The Smithsonian believes Colin Kaepernick is worthy of honor, but Supreme Court Justice Clarence Thomas is not.

You read that right, Kaepernick disrespects the national anthem and is admitted to the African American Museum, but one of the only two African Americans to serve on the Supreme Court was an afterthought?

This is absolutely disgraceful.  Justice Thomas has a spotless record of character and service as a Justice.

There were unsubstantiated allegations from Anita Hill during his confirmation hearings, yet in over two decades on the Supreme Court, no one has ever impugned Justice Thomas’ character.

So why has an unemployed free agent NFL player been given more “African American Cred” than one of two black Supreme Court Justices?

It took nearly 15,000 citizens to rise up in outrage and petition the Smithsonian to get Justice Thomas included.  Outrageous.

Breibart reported:

“After months of controversy over Supreme Court Justice Clarence Thomas being left out of the National Museum of African American History and Culture, the Smithsonian Institution has announced it will honor black Americans who have served on the nation’s highest court.

Inquiries from Breitbart News to the Smithsonian as to why it was including free agent NFL player Colin Kaepernick and his protests in their collection and not Justice Thomas were not answered, despite multiple inquiries.

But now Linda St. Thomas, chief spokesperson for the Smithsonian Institution, said the museum has installed an exhibition case called “The Supreme Court” honoring Thomas and Supreme Court Justice Thurgood Marshall, who was also African American.

“There is a label for Thurgood Marshall and one for Clarence Thomas, the two African Americans who have served on the Supreme Court,” St. Thomas said.

The label for Justice Thomas reads, “Clarence Thomas: From Seminary School to Supreme Court Bench.” The exhibition includes his photo and an image of Jet magazine that he appeared on the cover of in 1991, the Washington Times reported.

The exhibition also lists Supreme Court rulings that were “landmark decisions on matters of race, as well as issues of ancestry, ethnicity and tribal sovereignty.”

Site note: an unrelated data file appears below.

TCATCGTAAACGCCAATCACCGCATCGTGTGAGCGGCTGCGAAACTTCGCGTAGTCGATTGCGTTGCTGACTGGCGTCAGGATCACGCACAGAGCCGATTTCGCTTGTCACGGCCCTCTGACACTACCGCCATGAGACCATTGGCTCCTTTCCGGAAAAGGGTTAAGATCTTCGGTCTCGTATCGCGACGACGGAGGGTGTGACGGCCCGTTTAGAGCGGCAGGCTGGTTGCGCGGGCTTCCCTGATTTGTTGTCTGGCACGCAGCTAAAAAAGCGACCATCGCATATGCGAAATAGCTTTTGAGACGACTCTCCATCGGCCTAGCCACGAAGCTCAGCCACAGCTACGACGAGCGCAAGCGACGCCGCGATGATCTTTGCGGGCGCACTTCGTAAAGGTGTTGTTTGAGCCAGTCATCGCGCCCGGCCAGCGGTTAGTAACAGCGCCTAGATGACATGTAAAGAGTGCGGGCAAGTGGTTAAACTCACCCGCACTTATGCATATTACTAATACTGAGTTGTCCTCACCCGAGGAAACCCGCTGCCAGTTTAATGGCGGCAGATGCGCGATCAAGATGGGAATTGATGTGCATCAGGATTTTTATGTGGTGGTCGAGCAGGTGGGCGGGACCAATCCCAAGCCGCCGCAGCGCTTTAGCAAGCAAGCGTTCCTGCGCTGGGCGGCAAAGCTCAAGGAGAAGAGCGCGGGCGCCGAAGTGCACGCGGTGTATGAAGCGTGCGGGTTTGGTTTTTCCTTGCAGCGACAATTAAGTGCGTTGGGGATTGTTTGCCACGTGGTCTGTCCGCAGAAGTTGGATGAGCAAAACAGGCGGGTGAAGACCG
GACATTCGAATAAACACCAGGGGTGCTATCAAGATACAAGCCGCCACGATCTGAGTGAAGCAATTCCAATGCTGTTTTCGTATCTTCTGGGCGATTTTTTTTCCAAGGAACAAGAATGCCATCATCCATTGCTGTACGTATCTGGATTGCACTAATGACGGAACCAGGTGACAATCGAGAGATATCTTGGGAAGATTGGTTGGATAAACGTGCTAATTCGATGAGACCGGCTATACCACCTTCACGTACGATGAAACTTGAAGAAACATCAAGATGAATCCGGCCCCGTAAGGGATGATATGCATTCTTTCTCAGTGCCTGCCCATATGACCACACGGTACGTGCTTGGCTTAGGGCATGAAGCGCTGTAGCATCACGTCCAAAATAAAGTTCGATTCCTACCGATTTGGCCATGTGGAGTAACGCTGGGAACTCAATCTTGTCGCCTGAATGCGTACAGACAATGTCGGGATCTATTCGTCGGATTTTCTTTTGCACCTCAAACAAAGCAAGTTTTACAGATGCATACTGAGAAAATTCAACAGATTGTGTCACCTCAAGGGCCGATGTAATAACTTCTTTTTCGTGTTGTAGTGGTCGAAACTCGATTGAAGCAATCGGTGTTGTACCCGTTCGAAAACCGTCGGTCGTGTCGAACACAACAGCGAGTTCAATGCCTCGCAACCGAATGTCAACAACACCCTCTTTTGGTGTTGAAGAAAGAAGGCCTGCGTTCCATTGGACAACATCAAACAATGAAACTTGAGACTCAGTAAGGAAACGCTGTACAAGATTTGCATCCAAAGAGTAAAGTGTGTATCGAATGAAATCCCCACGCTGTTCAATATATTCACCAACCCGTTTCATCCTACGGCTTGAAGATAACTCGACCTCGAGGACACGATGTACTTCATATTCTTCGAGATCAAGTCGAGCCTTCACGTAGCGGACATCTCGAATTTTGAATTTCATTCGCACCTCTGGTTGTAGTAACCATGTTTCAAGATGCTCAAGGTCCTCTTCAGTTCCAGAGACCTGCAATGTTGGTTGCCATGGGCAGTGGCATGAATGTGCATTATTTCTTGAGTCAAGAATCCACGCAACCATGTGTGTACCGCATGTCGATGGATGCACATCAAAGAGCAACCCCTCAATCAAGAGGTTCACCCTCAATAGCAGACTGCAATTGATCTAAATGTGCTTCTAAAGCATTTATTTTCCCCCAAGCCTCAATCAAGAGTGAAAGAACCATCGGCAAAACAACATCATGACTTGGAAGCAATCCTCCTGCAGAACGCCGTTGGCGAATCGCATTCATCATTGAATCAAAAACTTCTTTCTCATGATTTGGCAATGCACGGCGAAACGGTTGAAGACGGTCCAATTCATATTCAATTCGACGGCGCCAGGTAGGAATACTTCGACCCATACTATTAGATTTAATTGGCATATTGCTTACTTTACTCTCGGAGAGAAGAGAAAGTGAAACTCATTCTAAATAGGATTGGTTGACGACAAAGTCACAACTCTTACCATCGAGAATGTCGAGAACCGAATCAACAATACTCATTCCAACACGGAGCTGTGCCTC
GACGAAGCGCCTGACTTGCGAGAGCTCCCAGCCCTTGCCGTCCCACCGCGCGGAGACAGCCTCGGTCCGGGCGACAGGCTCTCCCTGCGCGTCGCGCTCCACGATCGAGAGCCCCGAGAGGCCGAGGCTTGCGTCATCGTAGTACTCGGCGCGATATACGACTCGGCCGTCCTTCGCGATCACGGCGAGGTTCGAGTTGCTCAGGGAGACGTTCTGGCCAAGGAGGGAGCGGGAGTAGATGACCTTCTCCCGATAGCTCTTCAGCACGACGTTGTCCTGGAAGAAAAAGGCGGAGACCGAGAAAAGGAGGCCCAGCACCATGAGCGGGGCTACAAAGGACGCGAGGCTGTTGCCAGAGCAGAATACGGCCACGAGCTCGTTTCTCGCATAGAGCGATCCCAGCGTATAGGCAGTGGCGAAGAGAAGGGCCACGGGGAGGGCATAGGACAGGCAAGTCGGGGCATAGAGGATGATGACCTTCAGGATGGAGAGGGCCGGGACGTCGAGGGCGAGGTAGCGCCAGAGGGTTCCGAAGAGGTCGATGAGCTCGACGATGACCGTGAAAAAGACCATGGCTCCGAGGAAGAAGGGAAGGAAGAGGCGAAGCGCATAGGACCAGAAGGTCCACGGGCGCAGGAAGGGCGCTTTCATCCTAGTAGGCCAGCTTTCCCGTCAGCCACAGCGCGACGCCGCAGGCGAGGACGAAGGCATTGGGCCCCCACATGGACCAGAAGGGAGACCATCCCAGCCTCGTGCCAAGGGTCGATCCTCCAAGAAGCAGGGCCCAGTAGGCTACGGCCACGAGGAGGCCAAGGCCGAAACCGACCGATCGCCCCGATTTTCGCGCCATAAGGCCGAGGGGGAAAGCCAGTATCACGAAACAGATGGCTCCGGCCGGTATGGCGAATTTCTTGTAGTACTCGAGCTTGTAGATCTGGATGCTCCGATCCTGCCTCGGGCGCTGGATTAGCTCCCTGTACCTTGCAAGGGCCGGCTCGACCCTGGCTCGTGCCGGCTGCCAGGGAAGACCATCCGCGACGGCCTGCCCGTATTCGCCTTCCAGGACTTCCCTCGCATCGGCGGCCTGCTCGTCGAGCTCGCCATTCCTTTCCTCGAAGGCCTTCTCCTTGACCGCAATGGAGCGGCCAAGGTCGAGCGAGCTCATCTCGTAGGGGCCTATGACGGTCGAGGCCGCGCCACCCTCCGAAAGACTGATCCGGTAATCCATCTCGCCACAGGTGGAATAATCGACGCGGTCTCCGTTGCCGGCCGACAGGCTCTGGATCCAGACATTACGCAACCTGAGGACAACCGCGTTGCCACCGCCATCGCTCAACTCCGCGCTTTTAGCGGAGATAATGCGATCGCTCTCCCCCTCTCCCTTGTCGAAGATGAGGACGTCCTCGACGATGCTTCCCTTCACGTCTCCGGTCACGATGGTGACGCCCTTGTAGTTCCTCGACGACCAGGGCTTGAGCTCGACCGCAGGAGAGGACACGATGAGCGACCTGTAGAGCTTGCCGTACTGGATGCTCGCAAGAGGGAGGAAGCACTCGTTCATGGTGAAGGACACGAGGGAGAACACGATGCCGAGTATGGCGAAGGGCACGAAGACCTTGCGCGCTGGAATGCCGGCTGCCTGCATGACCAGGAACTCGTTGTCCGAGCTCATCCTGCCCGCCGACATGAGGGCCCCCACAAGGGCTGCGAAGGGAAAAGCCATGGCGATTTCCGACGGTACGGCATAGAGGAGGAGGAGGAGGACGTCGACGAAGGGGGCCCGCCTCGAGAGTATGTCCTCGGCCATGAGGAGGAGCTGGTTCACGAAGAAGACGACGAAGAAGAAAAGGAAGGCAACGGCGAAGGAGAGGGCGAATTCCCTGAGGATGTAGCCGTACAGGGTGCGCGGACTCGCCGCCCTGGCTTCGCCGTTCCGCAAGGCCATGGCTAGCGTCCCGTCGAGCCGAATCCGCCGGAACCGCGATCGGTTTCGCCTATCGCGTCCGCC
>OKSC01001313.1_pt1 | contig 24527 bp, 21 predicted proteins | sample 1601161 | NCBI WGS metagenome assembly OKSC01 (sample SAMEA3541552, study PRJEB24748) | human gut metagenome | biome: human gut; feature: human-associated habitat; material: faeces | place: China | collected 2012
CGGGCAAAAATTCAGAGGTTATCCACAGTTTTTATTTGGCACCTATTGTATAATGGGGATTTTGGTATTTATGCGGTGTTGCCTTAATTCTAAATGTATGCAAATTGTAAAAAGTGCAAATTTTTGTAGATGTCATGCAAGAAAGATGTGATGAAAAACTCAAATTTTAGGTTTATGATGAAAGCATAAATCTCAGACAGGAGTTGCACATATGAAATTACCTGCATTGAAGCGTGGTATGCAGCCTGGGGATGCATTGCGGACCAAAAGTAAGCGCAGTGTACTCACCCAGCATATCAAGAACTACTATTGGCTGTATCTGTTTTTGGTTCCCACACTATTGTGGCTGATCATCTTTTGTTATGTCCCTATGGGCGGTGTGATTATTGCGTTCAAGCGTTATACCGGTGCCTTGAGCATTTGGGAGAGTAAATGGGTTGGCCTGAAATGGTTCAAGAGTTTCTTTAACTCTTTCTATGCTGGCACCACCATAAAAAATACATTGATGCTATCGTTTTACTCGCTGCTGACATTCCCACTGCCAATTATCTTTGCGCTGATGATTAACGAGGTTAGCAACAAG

The Supreme Court installation comes as the museum celebrates its one-year anniversary this month.

But this did not just happen.  Amazingly it took a great deal of work from many people.  In total, over 15,000 petitions finally got the Smithsonian’s attention.

The Washington Times reported:

“A petition is calling on the Smithsonian Institution to rectify the omission of U.S. Supreme Court Justice Clarence Thomas from the recently opened National Museum of African American History and Culture.

More than 15,000 people have signed the StandUnited petition, which tells the director of the museum not to “overlook African American leaders like Justice Clarence Thomas” just because they’re conservative.

“Curators at the museum singled out Thomas due to his unique views on race and his conservative thought that the federal government is the greatest threat to our individual liberties,” the petition reads.

“The museum highlights people of less noble endeavors, and it is unfathomable to think the curators were not open-minded enough to include all historically significant African Americans, no matter their political beliefs.”

Angela Mirabito, senior campaign organizer for StandUnited, said the petition is a grass-roots effort started by someone who was outraged by the exclusion of Justice Thomas.

“The petition was started by a petitioner who just saw that there were really prominent black conservatives who were left out of this great new museum here in D.C.,” Ms. Mirabito said. “I talked to her, and she really saw that that museum should be celebrating people who have made fabulous contributions, and Justice Thomas is one of them.”

The petition joins a growing chorus of politicians, pundits and everyday Americans who have condemned the museum, which opened in September, for failing to mention Justice Thomas in any of its inaugural exhibitions.

In December Sen. Ted Cruz of Texas sent a letter to the director of the African-American history museum asking for the life and accomplishments of the influential jurist to be recognized.

“I am concerned that millions of Americans, of all ages, races, religions, and walks of life, when passing through this museum, will be subjected to a singular and distorted view of Justice Thomas, an African-American who survived segregation, defeated discrimination, and ascended all the way to the Supreme Court,” the letter read.

Asked for comment on the petition, Smithsonian spokeswoman Linda St. Thomas referred to the museum’s response to Mr. Cruz.

“While we recognize that we cannot tell every story in the inaugural exhibitions of our newest museum,” it read, “we will continue to host new exhibitions over time as we interpret the African American experience, and we expect that Justice Thomas’s story will be an excellent illustration of one of the themes that exemplify that experience.”

The museum does not mention Justice Thomas, but it does reference Anita Hill, who accused the jurist of sexual harassment during his Senate confirmation hearings. It also includes an exhibit featuring the Black Lives Matter movement.

“The persistent efforts to undermine Justice Thomas and his compelling body of jurisprudence, and to ignore the spectacular Horatio Alger story of his life, are part of a deliberate strategy to silence a conservative voice from someone who might serve as a transformative role model in the African-American community in particular, and the American community more broadly.”

Justice Thomas more than deserves recognition, and it is a shame it took 15,000 petitions to make it happen.